The number of climate refugees around the world could exceed one billion by 2100, the Potsdam Institute for Climate Impact Research (PIK) and the Asian Development Bank warn in a report released last week.
“Migration is happening all the time, but with unabated global warming…we’ll have to move over a billion,” said Potsdam’s director of climate science research, Prof. Hans Joachim Schellnhuber. Singapore-based Eco-Business notes that the Asia Pacific will be the most vulnerable region, with Bangladesh the country most at risk.
With a 6.0°C temperature increase projected for some parts of Asia and the Pacific by 2100, the report foresees “drastic changes in the region’s weather systems, agriculture and fisheries, biodiversity, trade, and urban development,” Eco-Business notes. “The living conditions that result in the tropics would make it almost impossible for people to live outside, prompting migration on a massive scale.”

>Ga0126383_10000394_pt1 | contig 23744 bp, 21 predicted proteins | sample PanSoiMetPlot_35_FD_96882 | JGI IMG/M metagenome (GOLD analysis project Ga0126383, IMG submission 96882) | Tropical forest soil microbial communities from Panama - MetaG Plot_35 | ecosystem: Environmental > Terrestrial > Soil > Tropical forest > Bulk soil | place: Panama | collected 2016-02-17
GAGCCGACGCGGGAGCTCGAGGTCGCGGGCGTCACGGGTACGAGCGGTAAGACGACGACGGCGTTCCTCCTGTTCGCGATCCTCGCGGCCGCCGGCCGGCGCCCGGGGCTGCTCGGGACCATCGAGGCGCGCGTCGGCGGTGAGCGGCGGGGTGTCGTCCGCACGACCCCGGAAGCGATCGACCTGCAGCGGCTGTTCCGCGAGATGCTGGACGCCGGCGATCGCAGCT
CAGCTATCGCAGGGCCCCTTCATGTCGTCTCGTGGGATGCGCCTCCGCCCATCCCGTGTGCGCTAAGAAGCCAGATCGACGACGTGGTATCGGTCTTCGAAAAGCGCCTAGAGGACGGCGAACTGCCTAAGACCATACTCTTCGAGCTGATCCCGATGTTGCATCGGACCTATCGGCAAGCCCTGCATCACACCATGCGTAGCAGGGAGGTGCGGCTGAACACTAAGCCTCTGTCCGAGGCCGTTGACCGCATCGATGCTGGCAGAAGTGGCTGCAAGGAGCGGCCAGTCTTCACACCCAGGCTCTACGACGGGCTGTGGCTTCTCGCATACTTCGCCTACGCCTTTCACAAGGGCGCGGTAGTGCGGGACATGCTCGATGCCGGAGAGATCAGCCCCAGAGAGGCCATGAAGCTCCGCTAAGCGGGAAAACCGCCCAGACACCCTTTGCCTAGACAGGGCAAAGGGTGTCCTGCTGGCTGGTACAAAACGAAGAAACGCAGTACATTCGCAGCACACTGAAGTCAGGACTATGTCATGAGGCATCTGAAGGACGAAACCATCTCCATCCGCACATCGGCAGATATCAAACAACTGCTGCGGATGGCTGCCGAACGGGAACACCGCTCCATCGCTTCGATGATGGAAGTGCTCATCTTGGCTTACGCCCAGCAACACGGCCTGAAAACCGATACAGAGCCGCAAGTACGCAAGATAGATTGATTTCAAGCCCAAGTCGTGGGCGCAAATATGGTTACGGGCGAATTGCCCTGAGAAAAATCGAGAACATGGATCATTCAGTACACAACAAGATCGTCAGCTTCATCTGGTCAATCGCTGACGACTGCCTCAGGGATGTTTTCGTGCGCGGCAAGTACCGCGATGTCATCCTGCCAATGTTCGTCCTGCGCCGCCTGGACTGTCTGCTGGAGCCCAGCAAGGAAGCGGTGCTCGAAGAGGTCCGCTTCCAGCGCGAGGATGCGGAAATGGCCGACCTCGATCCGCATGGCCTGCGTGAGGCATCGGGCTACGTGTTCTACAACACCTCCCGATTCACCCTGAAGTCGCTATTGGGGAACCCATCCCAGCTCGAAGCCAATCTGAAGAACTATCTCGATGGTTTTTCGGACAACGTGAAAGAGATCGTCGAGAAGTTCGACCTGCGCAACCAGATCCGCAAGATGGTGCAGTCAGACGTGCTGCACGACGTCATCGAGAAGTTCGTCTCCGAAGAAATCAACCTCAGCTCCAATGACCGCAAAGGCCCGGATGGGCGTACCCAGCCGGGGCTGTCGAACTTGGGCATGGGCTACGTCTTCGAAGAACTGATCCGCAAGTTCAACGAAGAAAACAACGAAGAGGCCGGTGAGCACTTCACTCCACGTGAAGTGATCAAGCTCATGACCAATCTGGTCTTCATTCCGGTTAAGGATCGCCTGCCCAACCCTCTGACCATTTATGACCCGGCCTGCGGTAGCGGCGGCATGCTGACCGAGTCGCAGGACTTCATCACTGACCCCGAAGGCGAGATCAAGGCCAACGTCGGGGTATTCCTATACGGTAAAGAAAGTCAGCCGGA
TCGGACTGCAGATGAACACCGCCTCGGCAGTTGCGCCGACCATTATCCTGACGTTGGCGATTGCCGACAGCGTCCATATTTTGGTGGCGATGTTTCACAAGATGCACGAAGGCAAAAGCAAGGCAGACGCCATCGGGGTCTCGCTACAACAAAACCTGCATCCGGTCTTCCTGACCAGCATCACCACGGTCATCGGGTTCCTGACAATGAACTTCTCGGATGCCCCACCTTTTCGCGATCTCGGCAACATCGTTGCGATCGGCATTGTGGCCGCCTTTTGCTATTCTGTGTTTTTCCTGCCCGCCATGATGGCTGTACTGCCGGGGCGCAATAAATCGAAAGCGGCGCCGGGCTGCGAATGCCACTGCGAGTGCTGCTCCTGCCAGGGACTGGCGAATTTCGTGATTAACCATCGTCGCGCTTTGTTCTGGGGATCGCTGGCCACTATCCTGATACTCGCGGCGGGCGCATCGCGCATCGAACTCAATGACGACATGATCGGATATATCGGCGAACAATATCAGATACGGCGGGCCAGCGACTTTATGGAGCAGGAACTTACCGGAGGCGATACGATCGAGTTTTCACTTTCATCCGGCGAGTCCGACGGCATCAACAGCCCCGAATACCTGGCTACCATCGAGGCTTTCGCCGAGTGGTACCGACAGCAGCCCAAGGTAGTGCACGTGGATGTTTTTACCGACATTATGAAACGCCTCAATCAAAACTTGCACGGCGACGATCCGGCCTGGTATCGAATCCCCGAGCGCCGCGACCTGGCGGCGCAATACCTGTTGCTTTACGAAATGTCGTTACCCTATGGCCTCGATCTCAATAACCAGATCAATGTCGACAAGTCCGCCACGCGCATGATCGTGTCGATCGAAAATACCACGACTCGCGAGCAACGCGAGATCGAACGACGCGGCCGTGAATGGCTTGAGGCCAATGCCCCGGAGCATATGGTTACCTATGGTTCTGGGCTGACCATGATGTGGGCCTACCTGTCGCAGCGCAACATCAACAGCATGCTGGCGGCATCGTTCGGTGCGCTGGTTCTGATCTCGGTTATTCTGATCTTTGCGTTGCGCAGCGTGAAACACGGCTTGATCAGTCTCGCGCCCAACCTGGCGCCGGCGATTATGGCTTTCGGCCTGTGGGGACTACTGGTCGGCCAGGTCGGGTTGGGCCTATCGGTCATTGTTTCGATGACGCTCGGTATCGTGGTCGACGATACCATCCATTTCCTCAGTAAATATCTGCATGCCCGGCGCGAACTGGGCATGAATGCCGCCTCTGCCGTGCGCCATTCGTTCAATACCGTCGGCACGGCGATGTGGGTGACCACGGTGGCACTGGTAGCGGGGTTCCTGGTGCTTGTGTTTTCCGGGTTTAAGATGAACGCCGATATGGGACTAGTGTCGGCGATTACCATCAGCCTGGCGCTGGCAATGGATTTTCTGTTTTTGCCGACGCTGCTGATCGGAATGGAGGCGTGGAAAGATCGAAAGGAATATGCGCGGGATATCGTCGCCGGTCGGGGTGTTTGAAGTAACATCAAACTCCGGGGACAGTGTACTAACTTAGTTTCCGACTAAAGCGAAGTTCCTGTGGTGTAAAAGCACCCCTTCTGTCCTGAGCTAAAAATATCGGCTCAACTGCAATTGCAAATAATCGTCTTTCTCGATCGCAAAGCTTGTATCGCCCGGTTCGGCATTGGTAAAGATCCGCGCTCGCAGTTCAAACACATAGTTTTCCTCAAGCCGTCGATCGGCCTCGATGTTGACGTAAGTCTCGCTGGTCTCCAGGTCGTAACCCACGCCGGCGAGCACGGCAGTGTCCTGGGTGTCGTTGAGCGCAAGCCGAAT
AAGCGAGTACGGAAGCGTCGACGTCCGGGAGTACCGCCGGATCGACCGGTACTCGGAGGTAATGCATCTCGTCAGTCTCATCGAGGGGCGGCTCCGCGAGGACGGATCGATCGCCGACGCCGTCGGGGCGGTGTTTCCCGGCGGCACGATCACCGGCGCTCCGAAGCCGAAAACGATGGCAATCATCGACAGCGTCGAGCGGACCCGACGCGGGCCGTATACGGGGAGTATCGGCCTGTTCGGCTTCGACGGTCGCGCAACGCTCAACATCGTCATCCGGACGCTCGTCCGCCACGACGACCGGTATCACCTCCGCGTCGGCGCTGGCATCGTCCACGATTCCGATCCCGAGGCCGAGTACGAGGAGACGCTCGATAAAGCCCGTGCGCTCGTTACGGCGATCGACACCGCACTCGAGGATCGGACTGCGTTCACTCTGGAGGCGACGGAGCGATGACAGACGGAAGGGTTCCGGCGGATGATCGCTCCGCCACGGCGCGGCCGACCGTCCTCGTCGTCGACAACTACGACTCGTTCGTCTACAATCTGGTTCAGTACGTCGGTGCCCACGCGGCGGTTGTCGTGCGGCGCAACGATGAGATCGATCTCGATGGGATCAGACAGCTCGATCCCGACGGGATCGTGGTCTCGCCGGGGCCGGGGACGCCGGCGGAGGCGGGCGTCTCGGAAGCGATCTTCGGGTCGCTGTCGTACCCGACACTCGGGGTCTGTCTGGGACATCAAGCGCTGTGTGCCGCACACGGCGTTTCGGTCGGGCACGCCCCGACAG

Summer heat waves that would normally be expected once in 740 years—or even more severe events that would be statistically likely every three million years—“could become commonplace in tropical countries such as those of Southeast Asia by the late 21st century.”
“In South Asia, food shortages induced by climate change could increase the number of malnourished children by seven million by 2050,” said Bambang Susantono, the ADP’s vice-president for knowledge management. The report notes that many of Asia’s poor live in low-lying coastal communities that are most vulnerable to sea level rise and storm surges. “Asia is now the economic powerhouse of the world, but the values are being generated using the old conventional model of industrialization,” Schellnhuber said. “If Asia can turn the tide, the region will make a major contribution to the survival of our civilization.”
Susantono said the ADB has promised to double its climate financing to US$6 billion per year through 2020, including $2 billion for climate mitigation and $4 billion for adaptation.